Friday, August 28, 2009
"I Have a Dream" is arguably the most-eloquent, most-respected, and most-recited speech in American history. Dr. Martin Luther King gave that unforgettable speech forty six years ago today, and forty six years from now people will still be listening attentively to those words that he gave in front of the Lincoln Memorial at the March on Washington for Jobs and Freedom.
Dr. King was assassinated before I was born, but as I reflect on the man behind the dream, I see someone who carried a message of freedom and justice, though he knew what it was to be called on the carpet for it. I see a man who loved his country and wanted to see her reach her full potential. No, he didn't believe America was perfect, but he loved her nonetheless. It was that great love that caused him to stand up and speak out when others shouted for him to sit down and shut up. He chose to fight the fight because the liberty of American people was on the line.
Dr. King once stated,
Something is happening in our world. The masses of people are rising up. And wherever they are assembled today, whether they are in Johannesburg, South Africa; Nairobi, Kenya; Accra, Ghana; New York City; Atlanta, Georgia; Jackson, Mississippi; or Memphis, Tennessee -- the cry is always the same: "We want to be free."
Sounds like today, doesn't it? Sounds like what the masses of Americans are crying out right now--from tea parties, from town halls, from Facebook and Twitter.
I believe Martin Luther King would have gotten Sarah Palin. More than that, I believe he would have had great respect for her. Although they clearly would not have agreed on every point (who does?), Dr. King knew what it was to use his voice to speak up for the country in which he lived. He knew what it was to cry out for freedom to the point of self-sacrifice. And he knew what it was to be a threat to the establishment. He came against the powers-that-be, and he did it with a boldness that was driven by a sense of right. There's just something about being right that emboldens those who believe it's their destiny to declare it.
Like Dr. King, Sarah Palin refuses to be silenced, though the mainstream media is begging for her to be quiet rather than speak up for the freedoms of Americans, freedoms which perhaps have never been so attacked since Dr. King's day.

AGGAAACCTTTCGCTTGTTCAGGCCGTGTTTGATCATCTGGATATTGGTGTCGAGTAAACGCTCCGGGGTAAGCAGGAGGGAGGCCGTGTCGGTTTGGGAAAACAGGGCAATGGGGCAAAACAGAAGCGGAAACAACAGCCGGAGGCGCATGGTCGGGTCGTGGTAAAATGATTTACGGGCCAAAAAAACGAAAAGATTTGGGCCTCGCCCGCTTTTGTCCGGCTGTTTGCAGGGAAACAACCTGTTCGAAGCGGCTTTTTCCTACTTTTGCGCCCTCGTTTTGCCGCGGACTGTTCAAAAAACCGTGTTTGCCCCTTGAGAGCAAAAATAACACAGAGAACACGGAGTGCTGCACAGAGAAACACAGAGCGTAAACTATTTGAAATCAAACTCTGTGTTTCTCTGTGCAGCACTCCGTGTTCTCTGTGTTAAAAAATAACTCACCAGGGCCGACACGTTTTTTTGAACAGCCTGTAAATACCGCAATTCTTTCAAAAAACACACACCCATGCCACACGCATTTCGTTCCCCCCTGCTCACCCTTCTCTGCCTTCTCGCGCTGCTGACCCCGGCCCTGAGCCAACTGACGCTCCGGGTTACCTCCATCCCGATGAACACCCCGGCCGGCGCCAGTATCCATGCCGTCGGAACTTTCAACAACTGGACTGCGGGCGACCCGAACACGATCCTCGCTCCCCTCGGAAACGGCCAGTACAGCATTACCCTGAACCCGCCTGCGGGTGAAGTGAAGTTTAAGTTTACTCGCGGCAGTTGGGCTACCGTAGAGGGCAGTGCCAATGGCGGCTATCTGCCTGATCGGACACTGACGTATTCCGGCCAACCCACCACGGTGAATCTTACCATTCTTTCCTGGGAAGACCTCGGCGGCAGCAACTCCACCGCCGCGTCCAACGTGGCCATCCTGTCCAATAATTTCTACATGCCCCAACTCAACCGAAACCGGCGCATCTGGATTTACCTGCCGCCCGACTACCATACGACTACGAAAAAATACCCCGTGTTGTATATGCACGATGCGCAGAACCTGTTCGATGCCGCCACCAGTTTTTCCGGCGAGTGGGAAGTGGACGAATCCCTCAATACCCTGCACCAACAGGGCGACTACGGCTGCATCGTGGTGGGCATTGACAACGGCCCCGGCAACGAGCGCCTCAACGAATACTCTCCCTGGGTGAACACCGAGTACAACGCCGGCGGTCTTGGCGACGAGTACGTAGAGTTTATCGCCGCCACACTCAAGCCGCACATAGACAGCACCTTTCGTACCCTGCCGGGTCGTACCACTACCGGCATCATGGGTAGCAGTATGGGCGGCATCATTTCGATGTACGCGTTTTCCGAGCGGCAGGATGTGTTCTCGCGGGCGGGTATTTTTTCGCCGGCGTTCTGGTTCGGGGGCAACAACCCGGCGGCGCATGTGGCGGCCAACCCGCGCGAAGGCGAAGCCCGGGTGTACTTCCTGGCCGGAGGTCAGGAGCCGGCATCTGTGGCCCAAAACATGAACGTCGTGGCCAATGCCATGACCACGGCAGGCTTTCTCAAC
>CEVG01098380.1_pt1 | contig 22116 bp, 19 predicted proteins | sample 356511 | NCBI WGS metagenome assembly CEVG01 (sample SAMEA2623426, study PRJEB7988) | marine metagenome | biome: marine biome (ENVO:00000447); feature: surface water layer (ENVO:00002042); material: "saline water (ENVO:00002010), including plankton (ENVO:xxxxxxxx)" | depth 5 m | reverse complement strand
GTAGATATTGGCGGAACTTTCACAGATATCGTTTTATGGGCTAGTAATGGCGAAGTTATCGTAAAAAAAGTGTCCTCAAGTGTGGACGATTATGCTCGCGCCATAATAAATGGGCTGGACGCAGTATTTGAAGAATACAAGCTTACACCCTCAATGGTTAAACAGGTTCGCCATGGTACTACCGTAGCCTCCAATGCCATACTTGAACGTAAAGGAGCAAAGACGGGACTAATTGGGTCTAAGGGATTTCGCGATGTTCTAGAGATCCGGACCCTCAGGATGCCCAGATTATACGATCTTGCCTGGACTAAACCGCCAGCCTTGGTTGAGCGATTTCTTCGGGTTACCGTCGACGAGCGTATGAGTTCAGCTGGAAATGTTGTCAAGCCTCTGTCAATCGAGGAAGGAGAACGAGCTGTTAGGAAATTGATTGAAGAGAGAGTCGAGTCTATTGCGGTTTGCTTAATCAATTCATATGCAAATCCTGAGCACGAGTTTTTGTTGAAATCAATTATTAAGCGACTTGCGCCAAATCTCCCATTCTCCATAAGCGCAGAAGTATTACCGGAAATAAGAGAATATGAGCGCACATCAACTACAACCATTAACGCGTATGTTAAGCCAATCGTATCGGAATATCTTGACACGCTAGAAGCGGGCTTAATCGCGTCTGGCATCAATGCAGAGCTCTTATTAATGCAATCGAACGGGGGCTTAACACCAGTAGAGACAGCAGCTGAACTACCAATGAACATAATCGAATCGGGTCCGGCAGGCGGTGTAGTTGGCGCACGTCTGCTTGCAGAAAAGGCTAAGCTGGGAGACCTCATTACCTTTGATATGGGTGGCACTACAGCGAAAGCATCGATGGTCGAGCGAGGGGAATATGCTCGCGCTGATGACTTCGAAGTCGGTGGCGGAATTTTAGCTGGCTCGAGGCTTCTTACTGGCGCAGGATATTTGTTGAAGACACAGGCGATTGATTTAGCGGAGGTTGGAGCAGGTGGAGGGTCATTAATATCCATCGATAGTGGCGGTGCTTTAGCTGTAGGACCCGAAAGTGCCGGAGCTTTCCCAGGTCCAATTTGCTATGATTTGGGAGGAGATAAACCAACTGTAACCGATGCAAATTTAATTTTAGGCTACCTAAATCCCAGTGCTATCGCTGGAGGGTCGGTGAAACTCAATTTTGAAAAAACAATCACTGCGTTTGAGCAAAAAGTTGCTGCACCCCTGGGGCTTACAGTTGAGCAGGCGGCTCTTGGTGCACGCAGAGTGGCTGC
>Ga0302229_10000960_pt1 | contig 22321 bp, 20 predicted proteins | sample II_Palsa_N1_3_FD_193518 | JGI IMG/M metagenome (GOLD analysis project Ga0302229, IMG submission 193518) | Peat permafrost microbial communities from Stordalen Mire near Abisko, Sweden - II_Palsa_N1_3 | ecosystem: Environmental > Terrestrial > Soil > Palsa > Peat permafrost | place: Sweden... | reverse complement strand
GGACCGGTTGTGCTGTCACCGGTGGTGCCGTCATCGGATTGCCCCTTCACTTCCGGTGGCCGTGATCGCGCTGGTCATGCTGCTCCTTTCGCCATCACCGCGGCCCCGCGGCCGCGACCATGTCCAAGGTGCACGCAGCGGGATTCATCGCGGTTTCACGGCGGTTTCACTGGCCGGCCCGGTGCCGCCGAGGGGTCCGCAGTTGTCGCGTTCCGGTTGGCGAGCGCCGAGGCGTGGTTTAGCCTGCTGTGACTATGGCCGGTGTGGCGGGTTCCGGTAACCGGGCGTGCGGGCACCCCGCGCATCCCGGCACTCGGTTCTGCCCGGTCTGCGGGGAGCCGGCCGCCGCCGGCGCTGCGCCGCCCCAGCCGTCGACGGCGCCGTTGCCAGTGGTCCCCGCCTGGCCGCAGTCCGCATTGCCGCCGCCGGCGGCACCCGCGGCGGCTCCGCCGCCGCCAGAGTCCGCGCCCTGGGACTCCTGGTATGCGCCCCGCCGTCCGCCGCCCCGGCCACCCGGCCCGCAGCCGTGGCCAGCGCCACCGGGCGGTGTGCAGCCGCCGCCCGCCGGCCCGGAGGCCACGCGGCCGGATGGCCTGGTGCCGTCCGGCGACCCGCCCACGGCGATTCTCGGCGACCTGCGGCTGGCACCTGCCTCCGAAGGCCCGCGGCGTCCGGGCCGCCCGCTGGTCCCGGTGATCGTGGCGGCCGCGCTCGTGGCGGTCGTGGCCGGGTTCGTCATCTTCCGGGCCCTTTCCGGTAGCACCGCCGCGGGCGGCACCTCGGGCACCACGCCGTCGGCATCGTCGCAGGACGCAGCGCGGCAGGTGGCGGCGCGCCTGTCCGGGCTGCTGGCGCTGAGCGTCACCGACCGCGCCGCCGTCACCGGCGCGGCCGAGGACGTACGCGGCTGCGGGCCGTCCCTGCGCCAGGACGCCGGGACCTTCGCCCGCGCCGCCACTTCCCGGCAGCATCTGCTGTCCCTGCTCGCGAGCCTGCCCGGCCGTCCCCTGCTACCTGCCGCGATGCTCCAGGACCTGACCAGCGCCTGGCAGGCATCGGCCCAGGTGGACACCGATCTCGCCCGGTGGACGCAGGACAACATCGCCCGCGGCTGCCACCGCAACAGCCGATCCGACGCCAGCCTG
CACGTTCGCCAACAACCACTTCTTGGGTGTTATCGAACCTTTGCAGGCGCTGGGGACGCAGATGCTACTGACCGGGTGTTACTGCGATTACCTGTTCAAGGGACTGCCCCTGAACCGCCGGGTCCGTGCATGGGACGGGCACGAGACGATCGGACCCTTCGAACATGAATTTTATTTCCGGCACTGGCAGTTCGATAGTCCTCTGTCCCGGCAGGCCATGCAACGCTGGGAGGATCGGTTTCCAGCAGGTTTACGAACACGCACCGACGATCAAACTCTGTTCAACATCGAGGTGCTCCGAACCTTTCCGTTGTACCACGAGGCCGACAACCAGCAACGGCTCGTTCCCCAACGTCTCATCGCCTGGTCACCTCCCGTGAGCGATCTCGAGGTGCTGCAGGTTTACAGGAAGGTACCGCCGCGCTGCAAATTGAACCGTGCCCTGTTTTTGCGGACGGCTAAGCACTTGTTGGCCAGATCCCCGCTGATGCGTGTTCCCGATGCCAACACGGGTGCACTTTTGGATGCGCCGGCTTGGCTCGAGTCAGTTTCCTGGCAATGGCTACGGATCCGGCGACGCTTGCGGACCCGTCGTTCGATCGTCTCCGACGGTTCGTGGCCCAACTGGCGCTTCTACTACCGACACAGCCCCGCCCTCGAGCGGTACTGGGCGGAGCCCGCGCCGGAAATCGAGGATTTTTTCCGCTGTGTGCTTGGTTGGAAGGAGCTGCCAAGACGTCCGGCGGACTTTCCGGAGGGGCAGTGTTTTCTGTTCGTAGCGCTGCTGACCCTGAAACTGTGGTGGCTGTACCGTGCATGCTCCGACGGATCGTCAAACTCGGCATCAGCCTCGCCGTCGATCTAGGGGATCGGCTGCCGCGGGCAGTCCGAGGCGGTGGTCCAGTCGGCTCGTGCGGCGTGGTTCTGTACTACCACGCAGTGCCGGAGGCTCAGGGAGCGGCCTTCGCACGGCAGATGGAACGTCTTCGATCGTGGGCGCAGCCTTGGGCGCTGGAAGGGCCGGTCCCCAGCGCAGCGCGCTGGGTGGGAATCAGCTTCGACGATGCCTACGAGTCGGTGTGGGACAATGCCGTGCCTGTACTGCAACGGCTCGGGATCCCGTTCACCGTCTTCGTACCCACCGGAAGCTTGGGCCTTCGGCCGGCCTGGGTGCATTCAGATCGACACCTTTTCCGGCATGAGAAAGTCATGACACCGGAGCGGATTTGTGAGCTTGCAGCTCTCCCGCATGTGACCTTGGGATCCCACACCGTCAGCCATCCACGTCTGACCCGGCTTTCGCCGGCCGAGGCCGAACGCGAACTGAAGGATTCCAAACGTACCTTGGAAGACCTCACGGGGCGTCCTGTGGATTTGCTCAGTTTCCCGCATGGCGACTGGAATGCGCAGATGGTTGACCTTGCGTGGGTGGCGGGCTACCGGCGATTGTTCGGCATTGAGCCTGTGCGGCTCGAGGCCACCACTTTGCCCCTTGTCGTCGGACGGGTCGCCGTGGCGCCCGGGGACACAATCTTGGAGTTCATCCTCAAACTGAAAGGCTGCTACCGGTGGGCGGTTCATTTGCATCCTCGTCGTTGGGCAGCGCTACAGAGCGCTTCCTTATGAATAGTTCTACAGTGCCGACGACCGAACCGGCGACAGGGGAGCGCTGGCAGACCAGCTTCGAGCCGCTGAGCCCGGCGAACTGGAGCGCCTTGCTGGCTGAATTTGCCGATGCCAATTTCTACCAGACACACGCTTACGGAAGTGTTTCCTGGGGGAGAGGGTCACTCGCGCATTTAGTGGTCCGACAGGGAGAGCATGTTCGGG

I remember last year when Michelle Obama spoke at the Democratic National Convention. I must admit that toward the end of her speech, I cried. I did not cry because her speech was so moving or her husband was so promising. Please! I cried when she drew attention to it being the 45th anniversary of Dr. King's "I Have a Dream" speech. For the first time since the campaigning had begun, I was hit with the awareness that history--to which I was directly related--was in the making, that here was the first Black man to have won the presidential nomination--and I could not vote for him. That realization made me sad in a way I never expected. Now, perhaps you don't understand those emotions, but I just remember what gripped me in that moment. It took 45 years, I thought, and this is the best we could come up with?! It cut me to the heart.
As a Christian, nothing trumps values for me--not race, not gender, nothing. Therefore, I could never have voted for Obama. Shoot--I couldn't even stand to look at him. But I suddenly felt robbed of participating in that moment, and it hurt.
The tears were fleeting. They left as quickly as they came...and the next day Governor Sarah Palin stepped onto the national stage, and I was smiling.
I have never cried those tears again, for I remember the man whose speech we remember today. Dr. King so wisely said,
I have a dream that my four little children will one day live in a nation where they will not be judged by the color of their skin but by the content of their character.
Translation: There are more important things than race. And while the Left continues to race bait, while they call white conservatives like Sarah Palin "racist" and Black conservatives like me "sell-out," I know Dr. King got it, even forty six years ago, and what's more important, I get it.
Perhaps the American Thinker expressed the difference between Dr. King and President Obama best:
Dr. Martin Luther King, Jr. is a perfect example of a true leader, and the antithesis of an Alinskyite community organizer. Dr. King wasn't leading a movement of complete strangers. Nor was he dropped into Atlanta by a gang of professional troublemakers, intent on gaining political power. Dr. King, and his father before him, were echelons of the black, upper-middle-class community in Atlanta. They had lifelong friends in every black community south of the Mason-Dixon. They were so well-known, so utterly respected by all, that when Martin spoke, people - black and white alike - knew there was absolute substance behind his thunderous voice. Even the Democratic Party racists who opposed him, gave him grudging private respect.
King had no need of deceptive Alinsky tactics; he had moral authority steeped in roots going back generations in the same home town.
Such is not at all the case with what Alinsky euphemistically called the "community organizer."
Some may think it's a stretch, but I don't think so: Sarah Palin is more like Dr. King than President Obama, and I believe he would have held her in very high regard. He, like she, was a public servant. He paid the ultimate price for opening his mouth for freedom; he would not shut up because too much was on the line. I see the same spirit in her as she continues to fight the fight for the unborn, health care, energy independence, limited government--for freedom.